On the afternoon of Monday, February 5, the newly renovated, expanded and aptly renamed College of Education and Rehabilitation (CER) Lab was unveiled to the University community. Double the size of the original space, moving forward, the former Independent Living Skills Lab will be utilized by all programs within the University’s College of Education and Rehabilitation
During the official ribbon-cutting ceremony, Dr. Barbara Schwartz-Bechet, interim dean of CER, thanked the administration, staff, faculty and program chairs who not only supported the initiative but were also influential in planning and designing the new space and teaching lab. Dr. Fabiana Perla, chair of the Department of Blindness and Low Vision Studies; Dr. Kathleen Youse, chair of the Speech-Language Pathology Program, and Dr. Lauren Sponseller, chair of the Department of Occupational Therapy, participated in the ribbon-cutting alongside Dr. Schwartz-Bechet and Salus President Dr. Michael Mittelman.
“I continue to be amazed at our ability to grow still and always come up with new things,” Dr. Perla said. She also highlighted each faculty member and individual staff’s dedication to the project, which included rolling up their sleeves to pack materials or move equipment. “Each one has had their own hand and footprint in this project, so thank you everyone and enjoy,” she said.
A second bathroom suite complete with a sink, shower and toilet were new additions as well as a hospital bed and accompanying curtain which will enable more students to get a sense of helping individuals both in the home and in a hospital setting. The expansion of the space also allows for greater applied work with wheelchairs, walkers and other direct care physical needs.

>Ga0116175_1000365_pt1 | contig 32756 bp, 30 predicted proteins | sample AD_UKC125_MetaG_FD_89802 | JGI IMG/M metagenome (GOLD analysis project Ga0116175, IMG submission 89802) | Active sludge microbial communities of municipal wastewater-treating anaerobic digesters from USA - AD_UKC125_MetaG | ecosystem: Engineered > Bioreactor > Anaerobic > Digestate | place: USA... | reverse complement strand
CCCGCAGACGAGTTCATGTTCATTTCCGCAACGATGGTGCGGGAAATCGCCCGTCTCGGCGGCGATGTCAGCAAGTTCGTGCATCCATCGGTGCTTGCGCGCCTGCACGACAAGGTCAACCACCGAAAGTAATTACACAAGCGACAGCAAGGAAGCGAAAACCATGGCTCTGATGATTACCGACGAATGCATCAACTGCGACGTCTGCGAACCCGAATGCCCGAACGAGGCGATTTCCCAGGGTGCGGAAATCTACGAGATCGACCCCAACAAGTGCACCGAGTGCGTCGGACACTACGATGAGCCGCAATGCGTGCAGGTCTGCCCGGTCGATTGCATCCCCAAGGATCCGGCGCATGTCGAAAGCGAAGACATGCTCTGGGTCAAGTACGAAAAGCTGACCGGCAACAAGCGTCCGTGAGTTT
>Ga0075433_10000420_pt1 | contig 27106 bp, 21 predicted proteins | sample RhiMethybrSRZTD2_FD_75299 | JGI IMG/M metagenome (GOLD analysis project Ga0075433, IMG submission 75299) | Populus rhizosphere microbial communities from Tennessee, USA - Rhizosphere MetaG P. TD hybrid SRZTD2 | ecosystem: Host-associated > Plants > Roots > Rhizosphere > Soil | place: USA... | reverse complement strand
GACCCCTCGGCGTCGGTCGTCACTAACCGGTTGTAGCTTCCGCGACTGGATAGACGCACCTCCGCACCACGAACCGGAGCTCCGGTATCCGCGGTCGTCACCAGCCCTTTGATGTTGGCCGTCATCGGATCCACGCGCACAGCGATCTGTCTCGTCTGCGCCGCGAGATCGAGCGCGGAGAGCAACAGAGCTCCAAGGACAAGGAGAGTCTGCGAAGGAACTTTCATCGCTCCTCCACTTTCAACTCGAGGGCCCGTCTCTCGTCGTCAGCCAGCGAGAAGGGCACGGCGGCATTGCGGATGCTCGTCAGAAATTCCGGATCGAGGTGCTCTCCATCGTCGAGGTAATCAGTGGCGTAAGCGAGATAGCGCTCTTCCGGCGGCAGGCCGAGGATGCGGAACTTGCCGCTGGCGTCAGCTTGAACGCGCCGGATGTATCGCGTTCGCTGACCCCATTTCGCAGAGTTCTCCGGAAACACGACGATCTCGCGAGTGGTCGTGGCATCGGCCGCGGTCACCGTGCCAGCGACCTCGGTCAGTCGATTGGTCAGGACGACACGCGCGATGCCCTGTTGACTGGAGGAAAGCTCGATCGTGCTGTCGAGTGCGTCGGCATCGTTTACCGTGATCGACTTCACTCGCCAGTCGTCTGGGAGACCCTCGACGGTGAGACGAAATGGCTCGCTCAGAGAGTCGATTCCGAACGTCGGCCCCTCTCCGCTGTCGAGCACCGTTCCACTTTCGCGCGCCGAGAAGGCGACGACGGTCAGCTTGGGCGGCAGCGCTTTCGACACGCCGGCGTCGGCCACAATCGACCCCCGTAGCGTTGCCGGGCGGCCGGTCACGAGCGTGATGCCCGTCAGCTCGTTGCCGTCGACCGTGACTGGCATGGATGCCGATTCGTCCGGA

Prior to the renovations, the University’s Vision Rehabilitation Therapy (VRT) program used the lab as their primary classroom and a training facility to teach VRT students adapted activities of daily living skills. The Occupational Therapy program’s students utilized the space for hands-on skills associated with certain populations, including transfer, functional mobility, assistive device and other activities of daily living skills. Now, with the addition of the hospital bed, the Speech-Language Pathology program will also have access to the space for swallowing and other lessons.
“All three of our programs will be able to use it more effectively,” Dr. Schwartz-Bechet said.
Dr. Mittelman agreed and praised the staff, faculty and students who will undoubtedly reap the benefits of the improvements as well as the patients they will care for in the future because of their increased training. “This is part of our evolution as a University and the progress that we are making,” he said. “This wouldn’t have gotten twice as big unless there was a demand for it, which is a direct result of the growth of the programs and a necessary tool that was needed.”